At first sight, it might seem as if such forms are pure conversions of a diminutive noun. The final dental segments of the base nouns indeed select the diminutive form -tsje, as is dealt with in -DIM. However, as can for instance be seen from fean peat, not all bases are count nouns, so diminutive formation is not applicable everywhere. Therefore, one must conclude that it is a true (palatalized) allomorph of -k that is involved here.

If palatalization is the cause of the variation, then one might expect that the variant form is -tsj indeed, with a phonetically inspired insertion of [s] between /t/ and /j/ (for more phonological information, see /{s/z}/-insertion between /{t/d}/ and /jə/). There are strong indications, however, that this cluster has been reanalyzed and that the final /j/ of -tsj has migrated to the verbal ending -je. The original theoretical sequence -tsj-je would undergo degemination to /tsjə/, which could then be viewed morphologically as t(s)-je. This would be in line with the usual pattern of class II verbs with a dental stem. Indeed, we see that in the verbal paradigm of the verbs at hand only /t/ is left to the stem. The verb teantsje to tiptoe, for instance, gives hy teant-et he tiptoes, and not *hy teantsjet, which would have been the form if -tsj fully belonged to the stem. Another indication is the deverbal derivation of agent nouns with the help of the suffix -er. The verb túntsje to garden thus results in the form túnter gardener. However, also the form túntsjer exists, possibly a reflection of the original suffix -tsj. The double forms feanter ~feantsjer peat digger show the same variation. (N.B.: next to túnter and túntsjer, there is a third variant, i.e. túnker, regularly derived from the verb túnkje to garden).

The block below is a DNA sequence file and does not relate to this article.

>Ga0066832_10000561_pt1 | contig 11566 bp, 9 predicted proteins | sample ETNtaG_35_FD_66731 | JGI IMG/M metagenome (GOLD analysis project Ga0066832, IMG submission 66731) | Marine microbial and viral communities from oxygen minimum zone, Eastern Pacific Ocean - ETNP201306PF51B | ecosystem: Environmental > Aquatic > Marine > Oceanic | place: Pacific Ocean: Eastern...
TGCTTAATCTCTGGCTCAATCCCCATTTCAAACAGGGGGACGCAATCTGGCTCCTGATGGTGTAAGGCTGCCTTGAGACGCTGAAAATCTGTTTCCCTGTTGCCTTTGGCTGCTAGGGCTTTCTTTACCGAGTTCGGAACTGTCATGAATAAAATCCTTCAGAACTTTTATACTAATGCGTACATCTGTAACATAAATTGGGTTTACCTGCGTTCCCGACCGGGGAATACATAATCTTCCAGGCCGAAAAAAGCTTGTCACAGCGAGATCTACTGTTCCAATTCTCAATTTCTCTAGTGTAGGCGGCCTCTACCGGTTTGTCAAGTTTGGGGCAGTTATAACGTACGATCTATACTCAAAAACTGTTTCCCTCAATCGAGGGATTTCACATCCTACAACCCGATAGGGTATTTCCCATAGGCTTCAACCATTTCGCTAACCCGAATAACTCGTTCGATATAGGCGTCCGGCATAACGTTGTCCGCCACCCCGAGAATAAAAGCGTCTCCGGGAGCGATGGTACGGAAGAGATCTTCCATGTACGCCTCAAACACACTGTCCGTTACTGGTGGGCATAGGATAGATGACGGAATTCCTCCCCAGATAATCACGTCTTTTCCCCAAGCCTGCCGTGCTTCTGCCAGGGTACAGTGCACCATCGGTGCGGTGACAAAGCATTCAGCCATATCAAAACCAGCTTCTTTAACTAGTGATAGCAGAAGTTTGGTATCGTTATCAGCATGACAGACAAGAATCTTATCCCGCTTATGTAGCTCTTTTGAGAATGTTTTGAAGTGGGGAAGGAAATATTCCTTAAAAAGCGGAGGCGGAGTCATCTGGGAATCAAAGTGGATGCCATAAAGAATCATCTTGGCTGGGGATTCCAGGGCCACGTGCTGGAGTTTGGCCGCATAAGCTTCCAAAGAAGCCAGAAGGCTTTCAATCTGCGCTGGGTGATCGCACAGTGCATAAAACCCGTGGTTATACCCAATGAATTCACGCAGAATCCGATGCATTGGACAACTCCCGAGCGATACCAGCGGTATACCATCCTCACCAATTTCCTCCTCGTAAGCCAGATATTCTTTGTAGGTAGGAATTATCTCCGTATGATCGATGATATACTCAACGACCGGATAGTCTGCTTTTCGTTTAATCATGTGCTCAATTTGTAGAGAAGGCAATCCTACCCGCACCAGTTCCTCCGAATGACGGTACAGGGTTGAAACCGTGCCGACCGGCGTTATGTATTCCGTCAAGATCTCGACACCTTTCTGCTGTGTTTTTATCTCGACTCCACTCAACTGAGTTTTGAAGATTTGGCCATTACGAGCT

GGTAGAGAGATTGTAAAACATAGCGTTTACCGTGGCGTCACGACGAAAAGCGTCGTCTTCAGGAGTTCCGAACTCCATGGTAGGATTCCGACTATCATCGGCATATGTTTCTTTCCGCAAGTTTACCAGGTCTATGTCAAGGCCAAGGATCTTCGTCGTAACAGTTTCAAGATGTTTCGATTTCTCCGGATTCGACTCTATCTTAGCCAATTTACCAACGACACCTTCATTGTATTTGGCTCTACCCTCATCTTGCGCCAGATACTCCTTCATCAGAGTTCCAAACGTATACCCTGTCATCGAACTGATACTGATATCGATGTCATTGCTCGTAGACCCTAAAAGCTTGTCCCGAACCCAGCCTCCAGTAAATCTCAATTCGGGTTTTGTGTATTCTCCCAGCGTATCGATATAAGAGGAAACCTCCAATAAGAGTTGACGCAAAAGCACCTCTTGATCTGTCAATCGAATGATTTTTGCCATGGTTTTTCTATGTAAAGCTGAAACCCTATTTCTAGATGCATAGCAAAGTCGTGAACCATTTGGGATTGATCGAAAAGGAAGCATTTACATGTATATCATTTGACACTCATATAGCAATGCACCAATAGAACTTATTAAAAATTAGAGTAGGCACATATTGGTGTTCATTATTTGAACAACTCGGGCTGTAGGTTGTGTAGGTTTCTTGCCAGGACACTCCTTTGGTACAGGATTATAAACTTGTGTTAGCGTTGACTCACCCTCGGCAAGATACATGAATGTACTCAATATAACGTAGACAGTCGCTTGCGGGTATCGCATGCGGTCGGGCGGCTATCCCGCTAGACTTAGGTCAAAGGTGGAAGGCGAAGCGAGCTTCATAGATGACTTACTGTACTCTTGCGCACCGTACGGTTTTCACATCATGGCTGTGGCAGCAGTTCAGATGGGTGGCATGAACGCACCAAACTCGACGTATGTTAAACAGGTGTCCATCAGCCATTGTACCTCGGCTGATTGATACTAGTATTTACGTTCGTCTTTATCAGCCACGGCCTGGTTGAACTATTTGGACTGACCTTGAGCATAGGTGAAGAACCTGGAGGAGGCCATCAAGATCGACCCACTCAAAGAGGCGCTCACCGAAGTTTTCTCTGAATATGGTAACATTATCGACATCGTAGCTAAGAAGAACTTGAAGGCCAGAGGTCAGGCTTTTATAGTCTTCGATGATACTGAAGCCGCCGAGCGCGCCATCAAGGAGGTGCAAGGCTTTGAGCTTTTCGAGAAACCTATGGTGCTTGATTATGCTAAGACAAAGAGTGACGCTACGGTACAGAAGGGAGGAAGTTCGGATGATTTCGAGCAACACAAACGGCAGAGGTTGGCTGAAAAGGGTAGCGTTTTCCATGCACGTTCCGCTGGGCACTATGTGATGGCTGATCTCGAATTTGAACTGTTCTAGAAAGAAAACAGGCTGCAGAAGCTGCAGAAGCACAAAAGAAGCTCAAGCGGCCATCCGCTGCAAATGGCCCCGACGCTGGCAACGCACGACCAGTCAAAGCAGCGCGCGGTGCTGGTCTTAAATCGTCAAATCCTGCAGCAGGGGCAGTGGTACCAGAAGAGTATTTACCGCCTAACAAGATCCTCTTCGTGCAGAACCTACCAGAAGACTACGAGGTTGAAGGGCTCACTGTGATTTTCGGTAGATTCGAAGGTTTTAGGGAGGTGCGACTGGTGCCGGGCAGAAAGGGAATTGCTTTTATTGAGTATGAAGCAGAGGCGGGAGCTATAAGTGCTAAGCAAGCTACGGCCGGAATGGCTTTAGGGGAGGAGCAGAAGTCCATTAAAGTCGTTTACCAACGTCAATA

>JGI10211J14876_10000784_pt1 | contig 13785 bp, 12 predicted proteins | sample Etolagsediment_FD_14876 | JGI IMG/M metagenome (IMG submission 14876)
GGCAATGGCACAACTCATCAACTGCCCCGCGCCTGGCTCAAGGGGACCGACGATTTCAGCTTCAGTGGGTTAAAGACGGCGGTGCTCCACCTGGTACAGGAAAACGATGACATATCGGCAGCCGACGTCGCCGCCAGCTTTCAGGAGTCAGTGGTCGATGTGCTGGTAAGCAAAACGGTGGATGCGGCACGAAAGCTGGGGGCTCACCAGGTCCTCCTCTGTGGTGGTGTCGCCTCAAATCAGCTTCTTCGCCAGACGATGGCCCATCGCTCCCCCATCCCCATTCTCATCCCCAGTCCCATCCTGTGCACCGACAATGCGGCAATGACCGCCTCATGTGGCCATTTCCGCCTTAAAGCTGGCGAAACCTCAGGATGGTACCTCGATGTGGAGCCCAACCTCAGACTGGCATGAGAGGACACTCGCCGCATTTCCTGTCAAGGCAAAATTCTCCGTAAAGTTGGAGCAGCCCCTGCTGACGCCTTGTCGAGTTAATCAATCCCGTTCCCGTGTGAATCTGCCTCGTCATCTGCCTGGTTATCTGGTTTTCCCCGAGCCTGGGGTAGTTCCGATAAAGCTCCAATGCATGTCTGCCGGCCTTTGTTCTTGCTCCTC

A possible historical complication

It should be noted that assuming the sequence /tsj/ is not fully necessary. Historically, the first stage of the palatalization of stem-final /k/ results in /ts/, for example Old Frisian makia to make > early Middle Frisian meitse. Later these forms were levelled with the other verbs of class II, resulting in meitsje. See Loopstra (1935) for more details.

[+]Phonological properties

The formations often show breaking and shortening. The latter can be observed, for instance, in piip pipe ~ pypkje to smoke a pipe. Examples of breaking are briefkje [jI] to correspond from brief [iə] letter or teantsje [jɛ] to tiptoe from tean [Iə] toe.


The main properties can be found in Hoekstra (1998:153). However, he does not consider the element /k/ as a derivational suffix, but rather as a linking element, analysing the relevant formations as being the product of conversion proper. On the other hand, Geart van der Meer in Van der Meer (1988), Van der Meer (1988) and Van der Meer (1989) does not discriminate nominal (and adjectival) bases with verbal bases. For him, an iterative meaning aspect is central, plus the semantic nuances that can be derived from it. An earlier publication is Tamminga (1975), also published in Tamminga (1985), which gives a lot of data, although its main focus is on agent nouns derived from the verbs at hand.

  • Hoekstra, Jarich1998Fryske wurdfoarmingLjouwertFryske Akademy
  • Loopstra, J.J1935De assibilatie in de Oudfriese oorkondenH.D. Tjeenk Willink & Zoon
  • Meer, Geart van der1988K-verbs in some West-Germanic languages (1)NOWELE : North-Western European language evolution1151-72
  • Meer, Geart van der1988K-verbs in some West-Germanic languages (2)NOWELE : North-Western European language evolution123-14
  • Meer, Geart van der1989Some aspects of verbal repetition and diminution (On so-called -k- verbs in Frisian and Gronings).Abraham, Werner & Janssen, Theo (eds.)Tempus - Aspekt - Modus : die lexikalischen und grammatischen Formen in den germanischen SprachenTübingenNiemeyer323-341
  • Tamminga, Douwe Annes1975Fan 'Wâldtsjers' en 'Klaeikers'It Beaken4/5315-323
  • Tamminga, Douwe Annes1985Kantekers. Fersprate stikken oer taal en literatuerStifting Freonen Frysk Ynstitút oan de Ryksuniversiteit te Grins (FFYRUG)